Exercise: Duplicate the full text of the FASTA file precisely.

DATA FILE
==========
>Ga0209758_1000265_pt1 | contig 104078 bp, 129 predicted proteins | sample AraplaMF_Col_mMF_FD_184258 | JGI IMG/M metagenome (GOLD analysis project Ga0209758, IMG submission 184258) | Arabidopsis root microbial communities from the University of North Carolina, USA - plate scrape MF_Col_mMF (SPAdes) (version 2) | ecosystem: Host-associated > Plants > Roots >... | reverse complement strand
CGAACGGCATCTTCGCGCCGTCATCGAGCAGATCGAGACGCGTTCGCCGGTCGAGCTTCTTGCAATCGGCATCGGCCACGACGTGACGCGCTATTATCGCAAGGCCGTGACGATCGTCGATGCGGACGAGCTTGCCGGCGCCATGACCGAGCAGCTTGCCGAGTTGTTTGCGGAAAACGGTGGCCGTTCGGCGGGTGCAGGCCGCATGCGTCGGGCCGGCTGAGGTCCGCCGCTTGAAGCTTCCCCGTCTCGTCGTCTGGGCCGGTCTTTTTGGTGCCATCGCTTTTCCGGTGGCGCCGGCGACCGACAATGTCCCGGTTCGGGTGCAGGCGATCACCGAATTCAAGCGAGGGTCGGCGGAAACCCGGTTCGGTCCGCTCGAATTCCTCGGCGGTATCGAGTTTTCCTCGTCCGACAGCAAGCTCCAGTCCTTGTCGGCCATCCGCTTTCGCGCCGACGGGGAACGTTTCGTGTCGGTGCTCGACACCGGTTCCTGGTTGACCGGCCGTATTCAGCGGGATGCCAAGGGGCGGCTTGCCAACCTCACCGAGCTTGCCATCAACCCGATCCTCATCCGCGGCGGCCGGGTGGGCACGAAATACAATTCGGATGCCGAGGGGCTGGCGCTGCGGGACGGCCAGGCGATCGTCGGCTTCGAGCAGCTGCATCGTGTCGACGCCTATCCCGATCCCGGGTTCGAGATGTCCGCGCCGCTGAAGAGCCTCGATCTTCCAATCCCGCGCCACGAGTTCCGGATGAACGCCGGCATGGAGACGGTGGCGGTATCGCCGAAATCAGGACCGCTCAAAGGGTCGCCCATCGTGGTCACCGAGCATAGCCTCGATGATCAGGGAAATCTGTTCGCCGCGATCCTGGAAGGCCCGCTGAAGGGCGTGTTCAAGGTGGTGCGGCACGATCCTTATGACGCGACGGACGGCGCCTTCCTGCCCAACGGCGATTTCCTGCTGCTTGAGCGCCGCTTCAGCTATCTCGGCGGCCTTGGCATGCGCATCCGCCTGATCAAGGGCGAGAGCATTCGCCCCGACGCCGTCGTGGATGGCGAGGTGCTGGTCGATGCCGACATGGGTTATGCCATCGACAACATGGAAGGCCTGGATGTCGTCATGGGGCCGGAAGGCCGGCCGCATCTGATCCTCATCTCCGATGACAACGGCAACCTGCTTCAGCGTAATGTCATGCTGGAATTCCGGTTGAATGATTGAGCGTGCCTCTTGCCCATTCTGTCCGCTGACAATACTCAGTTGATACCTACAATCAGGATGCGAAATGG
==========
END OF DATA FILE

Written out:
>Ga0209758_1000265_pt1 | contig 104078 bp, 129 predicted proteins | sample AraplaMF_Col_mMF_FD_184258 | JGI IMG/M metagenome (GOLD analysis project Ga0209758, IMG submission 184258) | Arabidopsis root microbial communities from the University of North Carolina, USA - plate scrape MF_Col_mMF (SPAdes) (version 2) | ecosystem: Host-associated > Plants > Roots >... | reverse complement strand
CGAACGGCATCTTCGCGCCGTCATCGAGCAGATCGAGACGCGTTCGCCGGTCGAGCTTCTTGCAATCGGCATCGGCCACGACGTGACGCGCTATTATCGCAAGGCCGTGACGATCGTCGATGCGGACGAGCTTGCCGGCGCCATGACCGAGCAGCTTGCCGAGTTGTTTGCGGAAAACGGTGGCCGTTCGGCGGGTGCAGGCCGCATGCGTCGGGCCGGCTGAGGTCCGCCGCTTGAAGCTTCCCCGTCTCGTCGTCTGGGCCGGTCTTTTTGGTGCCATCGCTTTTCCGGTGGCGCCGGCGACCGACAATGTCCCGGTTCGGGTGCAGGCGATCACCGAATTCAAGCGAGGGTCGGCGGAAACCCGGTTCGGTCCGCTCGAATTCCTCGGCGGTATCGAGTTTTCCTCGTCCGACAGCAAGCTCCAGTCCTTGTCGGCCATCCGCTTTCGCGCCGACGGGGAACGTTTCGTGTCGGTGCTCGACACCGGTTCCTGGTTGACCGGCCGTATTCAGCGGGATGCCAAGGGGCGGCTTGCCAACCTCACCGAGCTTGCCATCAACCCGATCCTCATCCGCGGCGGCCGGGTGGGCACGAAATACAATTCGGATGCCGAGGGGCTGGCGCTGCGGGACGGCCAGGCGATCGTCGGCTTCGAGCAGCTGCATCGTGTCGACGCCTATCCCGATCCCGGGTTCGAGATGTCCGCGCCGCTGAAGAGCCTCGATCTTCCAATCCCGCGCCACGAGTTCCGGATGAACGCCGGCATGGAGACGGTGGCGGTATCGCCGAAATCAGGACCGCTCAAAGGGTCGCCCATCGTGGTCACCGAGCATAGCCTCGATGATCAGGGAAATCTGTTCGCCGCGATCCTGGAAGGCCCGCTGAAGGGCGTGTTCAAGGTGGTGCGGCACGATCCTTATGACGCGACGGACGGCGCCTTCCTGCCCAACGGCGATTTCCTGCTGCTTGAGCGCCGCTTCAGCTATCTCGGCGGCCTTGGCATGCGCATCCGCCTGATCAAGGGCGAGAGCATTCGCCCCGACGCCGTCGTGGATGGCGAGGTGCTGGTCGATGCCGACATGGGTTATGCCATCGACAACATGGAAGGCCTGGATGTCGTCATGGGGCCGGAAGGCCGGCCGCATCTGATCCTCATCTCCGATGACAACGGCAACCTGCTTCAGCGTAATGTCATGCTGGAATTCCGGTTGAATGATTGAGCGTGCCTCTTGCCCATTCTGTCCGCTGACAATACTCAGTTGATACCTACAATCAGGATGCGAAATGG